OAKLAND (CBS SF) — There were new reports of mass evictions in the East Bay on Thursday happening in the wake of the deadly Oakland warehouse fire.
Live-work renters were calling on city officials to help save their homes.READ MORE: SF City Planners Won't Allow Taqueria El Farolito In North Beach Due To 'Chain Store' Ban
A lot of artists in Oakland said they are getting caught between a battle for safety and a battle to save homes.
Many came to plead their case at an Oakland City Council meeting Thursday that focused on resolving the problems that have emerged since the fatal Ghost Ship fire.
“If we lose our home, the Bay Area will lose many of the facets that make it shine so brightly,” said one artist as she addressed the Oakland City Council. “We hope that in the coming days and weeks you provide the leadership necessary to ensure our very survival. Thank you.”
That survival, the artists say, requires a moratorium on evictions and on red tagging buildings. They want a loft law enacted, creating a different set of rules for their type of spaces.
City council said it will hold a special session to address their concerns.
When asked his response to the call to stop the evictions, District 5 Oakland City Councilman Noel Gallo replied, “You know, that’s what’s surprising. We can certainly put a moratorium on those evictions.”READ MORE: Fmr. Theranos Lab Director Testifies He Warned Holmes About Faulty Blood-Testing Technology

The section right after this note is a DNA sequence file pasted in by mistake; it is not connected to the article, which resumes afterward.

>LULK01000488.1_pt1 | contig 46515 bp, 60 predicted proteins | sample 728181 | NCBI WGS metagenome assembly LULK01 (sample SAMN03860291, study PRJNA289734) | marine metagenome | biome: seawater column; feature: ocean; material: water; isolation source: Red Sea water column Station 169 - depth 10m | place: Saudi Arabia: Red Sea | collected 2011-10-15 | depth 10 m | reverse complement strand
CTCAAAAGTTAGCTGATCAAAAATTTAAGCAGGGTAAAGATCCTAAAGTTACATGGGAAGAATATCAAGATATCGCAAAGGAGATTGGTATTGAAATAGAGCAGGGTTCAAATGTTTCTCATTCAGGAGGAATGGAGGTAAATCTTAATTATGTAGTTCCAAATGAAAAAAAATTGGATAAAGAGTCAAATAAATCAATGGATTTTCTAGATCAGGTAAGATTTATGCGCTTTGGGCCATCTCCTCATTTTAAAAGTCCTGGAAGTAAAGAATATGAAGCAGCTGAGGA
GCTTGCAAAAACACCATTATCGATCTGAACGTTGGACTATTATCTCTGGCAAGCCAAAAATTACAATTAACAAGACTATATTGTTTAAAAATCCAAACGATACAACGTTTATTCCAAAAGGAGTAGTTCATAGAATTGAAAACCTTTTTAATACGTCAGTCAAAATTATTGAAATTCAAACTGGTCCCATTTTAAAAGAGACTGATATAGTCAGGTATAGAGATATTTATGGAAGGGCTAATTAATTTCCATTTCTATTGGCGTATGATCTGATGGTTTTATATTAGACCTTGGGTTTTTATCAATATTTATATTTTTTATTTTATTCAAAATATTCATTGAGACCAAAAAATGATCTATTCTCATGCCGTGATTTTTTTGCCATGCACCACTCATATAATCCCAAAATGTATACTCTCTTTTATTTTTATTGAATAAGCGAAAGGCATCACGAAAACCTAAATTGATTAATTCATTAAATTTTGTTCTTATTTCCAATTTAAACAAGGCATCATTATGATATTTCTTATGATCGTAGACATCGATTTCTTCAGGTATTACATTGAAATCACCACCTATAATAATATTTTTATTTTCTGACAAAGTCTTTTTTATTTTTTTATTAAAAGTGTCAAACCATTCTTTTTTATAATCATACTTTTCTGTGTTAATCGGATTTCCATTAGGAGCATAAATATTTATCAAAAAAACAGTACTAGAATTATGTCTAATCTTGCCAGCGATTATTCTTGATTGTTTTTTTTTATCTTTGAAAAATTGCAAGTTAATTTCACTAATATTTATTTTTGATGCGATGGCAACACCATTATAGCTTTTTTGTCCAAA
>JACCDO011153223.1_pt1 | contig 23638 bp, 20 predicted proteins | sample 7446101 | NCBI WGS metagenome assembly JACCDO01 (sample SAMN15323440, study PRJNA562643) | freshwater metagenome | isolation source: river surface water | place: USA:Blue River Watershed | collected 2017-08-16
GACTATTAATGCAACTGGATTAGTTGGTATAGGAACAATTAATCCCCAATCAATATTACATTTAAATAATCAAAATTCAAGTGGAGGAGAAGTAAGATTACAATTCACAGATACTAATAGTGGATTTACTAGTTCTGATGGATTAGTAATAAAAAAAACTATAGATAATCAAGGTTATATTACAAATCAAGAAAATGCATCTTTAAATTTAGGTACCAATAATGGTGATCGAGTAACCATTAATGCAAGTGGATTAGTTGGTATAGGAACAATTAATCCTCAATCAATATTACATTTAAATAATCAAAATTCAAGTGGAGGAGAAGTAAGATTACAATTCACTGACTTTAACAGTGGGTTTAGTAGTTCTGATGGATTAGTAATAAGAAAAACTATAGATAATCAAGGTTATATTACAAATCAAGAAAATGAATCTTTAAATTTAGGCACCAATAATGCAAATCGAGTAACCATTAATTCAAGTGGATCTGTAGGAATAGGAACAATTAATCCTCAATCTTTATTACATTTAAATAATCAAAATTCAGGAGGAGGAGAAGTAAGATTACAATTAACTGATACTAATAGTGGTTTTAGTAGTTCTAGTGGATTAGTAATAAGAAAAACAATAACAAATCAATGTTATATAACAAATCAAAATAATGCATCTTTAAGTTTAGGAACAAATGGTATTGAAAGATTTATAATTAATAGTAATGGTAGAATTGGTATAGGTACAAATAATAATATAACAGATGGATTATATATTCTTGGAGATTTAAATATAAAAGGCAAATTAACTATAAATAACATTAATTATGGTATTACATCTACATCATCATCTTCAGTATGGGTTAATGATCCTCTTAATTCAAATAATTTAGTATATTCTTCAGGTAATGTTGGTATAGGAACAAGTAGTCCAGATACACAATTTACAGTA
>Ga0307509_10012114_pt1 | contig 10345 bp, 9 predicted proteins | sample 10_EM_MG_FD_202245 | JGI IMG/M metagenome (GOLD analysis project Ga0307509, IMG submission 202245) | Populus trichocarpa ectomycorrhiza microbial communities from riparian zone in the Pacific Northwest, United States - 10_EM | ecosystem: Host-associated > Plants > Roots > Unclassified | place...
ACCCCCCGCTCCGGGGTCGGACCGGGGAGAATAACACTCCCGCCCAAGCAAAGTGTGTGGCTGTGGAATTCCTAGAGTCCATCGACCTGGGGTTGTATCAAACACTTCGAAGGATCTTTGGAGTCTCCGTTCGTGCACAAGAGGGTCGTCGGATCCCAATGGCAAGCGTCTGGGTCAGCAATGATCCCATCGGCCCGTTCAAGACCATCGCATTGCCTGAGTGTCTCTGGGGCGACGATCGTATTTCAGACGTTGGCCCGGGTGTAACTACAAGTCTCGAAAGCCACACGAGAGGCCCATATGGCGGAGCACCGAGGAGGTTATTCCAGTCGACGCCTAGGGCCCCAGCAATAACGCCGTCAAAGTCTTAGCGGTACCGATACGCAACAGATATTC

One woman being evicted from a work-live space who said her name was Tanya explained that her landlord emailed her and her fellow tenants, giving them less than 30 days to get their stuff and get out.
She said the email nebulously cited “safety concerns,” but was dated right after the Ghost Ship fire.
“It’s a knee jerk reaction and there’s no though to the fact that this is our home,” said Tanya. “This is not just losing a space; it is losing a culture.”
Tanya and numerous aerial acrobats live there, but wouldn’t say where it is for fear of blow back from the landlord or the city. She’s an architect and said the space was close to being up to code, something she and her living mates are willing to strive for if they can hang on to their homes.
“We want to work with landlords, city officials and the fire department,” said Tanya. “We all want to work together to make sure these spaces are safe.”
The city council agreed to hold a meeting with artists from the community to try to find a permanent solution, but, many argued it shouldn’t have taken a tragedy:
“We need to protect our residents, but at the same time, know all the codes are enforced by owner,” said Gallo.MORE NEWS: COVID: Initial Vaccine Booster Availability Met with Low Turnout, Confusion
Thursday’s complaints included permitting prices, bureaucracy in the planning and building departments and most especially the timing.